“We want to play our part in sending a clear message to those who participate in the illicit trade in cultural property looted and trafficked from conflict zones cannot be sold in the open market,” Christie’s said. “When handling works of antiquity or any work of art, Christie’s adheres to bilateral treaties and international laws related to cultural property and patrimony. We have strict procedures in place to help ensure we only offer works of art which we are entitled to sell and, as a part of that due diligence, we work closely in partnership with many national and international organization that pursue the same goals.”

Along with measures to physically protect dig sites, museums, and warehouses, there are policy responses that could mitigate antiquities trafficking. The RAND report authors recommended a variety of approaches, including increasing fear of law enforcement by sharing stories of the risk of illicit trades; increasing skepticism about fakes and replicas; and undermine trust in the market by increasing the “perceived threat of surveillance” on platforms where antiquities are sold.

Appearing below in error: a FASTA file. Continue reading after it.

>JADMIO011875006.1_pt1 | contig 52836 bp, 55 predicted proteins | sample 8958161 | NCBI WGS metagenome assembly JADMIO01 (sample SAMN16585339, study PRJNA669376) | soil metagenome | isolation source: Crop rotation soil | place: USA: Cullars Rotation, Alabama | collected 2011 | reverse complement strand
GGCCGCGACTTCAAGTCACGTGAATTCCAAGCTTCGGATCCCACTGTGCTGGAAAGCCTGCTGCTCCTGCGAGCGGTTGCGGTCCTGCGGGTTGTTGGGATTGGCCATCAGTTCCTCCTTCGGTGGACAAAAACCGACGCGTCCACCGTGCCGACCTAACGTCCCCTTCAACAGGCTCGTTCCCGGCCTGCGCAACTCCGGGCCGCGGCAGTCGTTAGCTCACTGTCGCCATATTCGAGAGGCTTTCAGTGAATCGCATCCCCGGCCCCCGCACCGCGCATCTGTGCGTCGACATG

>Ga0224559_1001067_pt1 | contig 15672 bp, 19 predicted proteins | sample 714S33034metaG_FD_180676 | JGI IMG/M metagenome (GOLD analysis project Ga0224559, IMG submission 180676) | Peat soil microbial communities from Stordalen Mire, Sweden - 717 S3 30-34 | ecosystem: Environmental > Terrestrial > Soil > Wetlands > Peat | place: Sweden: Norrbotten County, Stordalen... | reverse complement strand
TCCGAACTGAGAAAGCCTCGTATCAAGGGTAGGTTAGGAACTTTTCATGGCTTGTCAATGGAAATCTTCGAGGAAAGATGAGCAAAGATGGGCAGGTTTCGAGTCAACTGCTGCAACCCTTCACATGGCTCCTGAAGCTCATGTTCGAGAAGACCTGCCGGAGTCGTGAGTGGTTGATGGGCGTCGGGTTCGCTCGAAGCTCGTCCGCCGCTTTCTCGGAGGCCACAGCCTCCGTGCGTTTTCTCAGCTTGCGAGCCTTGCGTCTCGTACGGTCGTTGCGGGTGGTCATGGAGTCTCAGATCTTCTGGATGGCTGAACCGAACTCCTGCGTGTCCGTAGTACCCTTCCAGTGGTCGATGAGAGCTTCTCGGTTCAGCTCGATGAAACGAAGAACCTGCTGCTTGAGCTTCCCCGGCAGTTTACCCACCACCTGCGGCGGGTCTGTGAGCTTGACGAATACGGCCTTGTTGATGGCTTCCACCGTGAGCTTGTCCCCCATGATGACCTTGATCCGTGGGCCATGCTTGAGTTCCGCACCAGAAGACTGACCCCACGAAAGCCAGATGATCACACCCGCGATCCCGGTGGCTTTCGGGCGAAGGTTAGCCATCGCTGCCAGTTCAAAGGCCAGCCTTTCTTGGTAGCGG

“For high-value goods and key nodes in the network, effort by police and customs officials can successfully identify and prosecute criminal actors,” according to the RAND report. “However, these enforcement actions are time consuming, costly, and often require significant cross-border cooperation by law-enforcement agencies, which can often be difficult to organize. Instead, a broader-based approach aimed at undermining the trust among illicit actors and in the technologies they rely on could disrupt the illicit market more broadly and cheaply.”

Megan Gates is senior editor at Security Management. Connect with her [email protected]. Follow her on Twitter: @mgngates.